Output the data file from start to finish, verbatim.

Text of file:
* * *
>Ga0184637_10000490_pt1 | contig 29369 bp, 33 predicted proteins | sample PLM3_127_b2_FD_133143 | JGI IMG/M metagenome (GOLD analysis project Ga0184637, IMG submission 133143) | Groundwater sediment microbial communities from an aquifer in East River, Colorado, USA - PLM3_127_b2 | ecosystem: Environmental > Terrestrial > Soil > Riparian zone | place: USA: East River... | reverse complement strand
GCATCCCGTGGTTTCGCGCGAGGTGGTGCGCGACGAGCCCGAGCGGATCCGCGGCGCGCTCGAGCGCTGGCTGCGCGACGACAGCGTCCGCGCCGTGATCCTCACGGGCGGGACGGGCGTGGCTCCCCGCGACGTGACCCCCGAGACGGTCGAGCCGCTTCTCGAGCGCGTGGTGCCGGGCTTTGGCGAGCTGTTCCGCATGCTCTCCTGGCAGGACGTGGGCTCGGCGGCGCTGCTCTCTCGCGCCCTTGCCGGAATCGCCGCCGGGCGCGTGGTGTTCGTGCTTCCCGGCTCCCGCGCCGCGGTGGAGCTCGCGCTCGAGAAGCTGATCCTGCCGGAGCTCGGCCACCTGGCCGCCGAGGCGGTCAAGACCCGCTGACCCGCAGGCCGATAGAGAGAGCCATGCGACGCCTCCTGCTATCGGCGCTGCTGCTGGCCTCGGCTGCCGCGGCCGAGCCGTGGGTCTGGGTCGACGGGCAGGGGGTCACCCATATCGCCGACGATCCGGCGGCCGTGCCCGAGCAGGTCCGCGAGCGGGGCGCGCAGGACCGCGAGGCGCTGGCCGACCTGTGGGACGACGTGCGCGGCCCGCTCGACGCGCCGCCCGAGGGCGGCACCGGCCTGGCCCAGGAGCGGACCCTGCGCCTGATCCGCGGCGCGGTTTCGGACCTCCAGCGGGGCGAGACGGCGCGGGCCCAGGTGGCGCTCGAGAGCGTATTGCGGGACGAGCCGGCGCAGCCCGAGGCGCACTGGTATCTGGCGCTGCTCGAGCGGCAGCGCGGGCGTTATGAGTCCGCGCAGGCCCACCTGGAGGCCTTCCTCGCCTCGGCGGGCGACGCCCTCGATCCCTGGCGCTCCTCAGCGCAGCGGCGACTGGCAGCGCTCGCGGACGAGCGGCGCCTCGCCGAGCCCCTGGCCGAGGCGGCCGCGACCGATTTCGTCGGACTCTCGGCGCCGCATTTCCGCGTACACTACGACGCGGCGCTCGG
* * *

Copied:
>Ga0184637_10000490_pt1 | contig 29369 bp, 33 predicted proteins | sample PLM3_127_b2_FD_133143 | JGI IMG/M metagenome (GOLD analysis project Ga0184637, IMG submission 133143) | Groundwater sediment microbial communities from an aquifer in East River, Colorado, USA - PLM3_127_b2 | ecosystem: Environmental > Terrestrial > Soil > Riparian zone | place: USA: East River... | reverse complement strand
GCATCCCGTGGTTTCGCGCGAGGTGGTGCGCGACGAGCCCGAGCGGATCCGCGGCGCGCTCGAGCGCTGGCTGCGCGACGACAGCGTCCGCGCCGTGATCCTCACGGGCGGGACGGGCGTGGCTCCCCGCGACGTGACCCCCGAGACGGTCGAGCCGCTTCTCGAGCGCGTGGTGCCGGGCTTTGGCGAGCTGTTCCGCATGCTCTCCTGGCAGGACGTGGGCTCGGCGGCGCTGCTCTCTCGCGCCCTTGCCGGAATCGCCGCCGGGCGCGTGGTGTTCGTGCTTCCCGGCTCCCGCGCCGCGGTGGAGCTCGCGCTCGAGAAGCTGATCCTGCCGGAGCTCGGCCACCTGGCCGCCGAGGCGGTCAAGACCCGCTGACCCGCAGGCCGATAGAGAGAGCCATGCGACGCCTCCTGCTATCGGCGCTGCTGCTGGCCTCGGCTGCCGCGGCCGAGCCGTGGGTCTGGGTCGACGGGCAGGGGGTCACCCATATCGCCGACGATCCGGCGGCCGTGCCCGAGCAGGTCCGCGAGCGGGGCGCGCAGGACCGCGAGGCGCTGGCCGACCTGTGGGACGACGTGCGCGGCCCGCTCGACGCGCCGCCCGAGGGCGGCACCGGCCTGGCCCAGGAGCGGACCCTGCGCCTGATCCGCGGCGCGGTTTCGGACCTCCAGCGGGGCGAGACGGCGCGGGCCCAGGTGGCGCTCGAGAGCGTATTGCGGGACGAGCCGGCGCAGCCCGAGGCGCACTGGTATCTGGCGCTGCTCGAGCGGCAGCGCGGGCGTTATGAGTCCGCGCAGGCCCACCTGGAGGCCTTCCTCGCCTCGGCGGGCGACGCCCTCGATCCCTGGCGCTCCTCAGCGCAGCGGCGACTGGCAGCGCTCGCGGACGAGCGGCGCCTCGCCGAGCCCCTGGCCGAGGCGGCCGCGACCGATTTCGTCGGACTCTCGGCGCCGCATTTCCGCGTACACTACGACGCGGCGCTCGG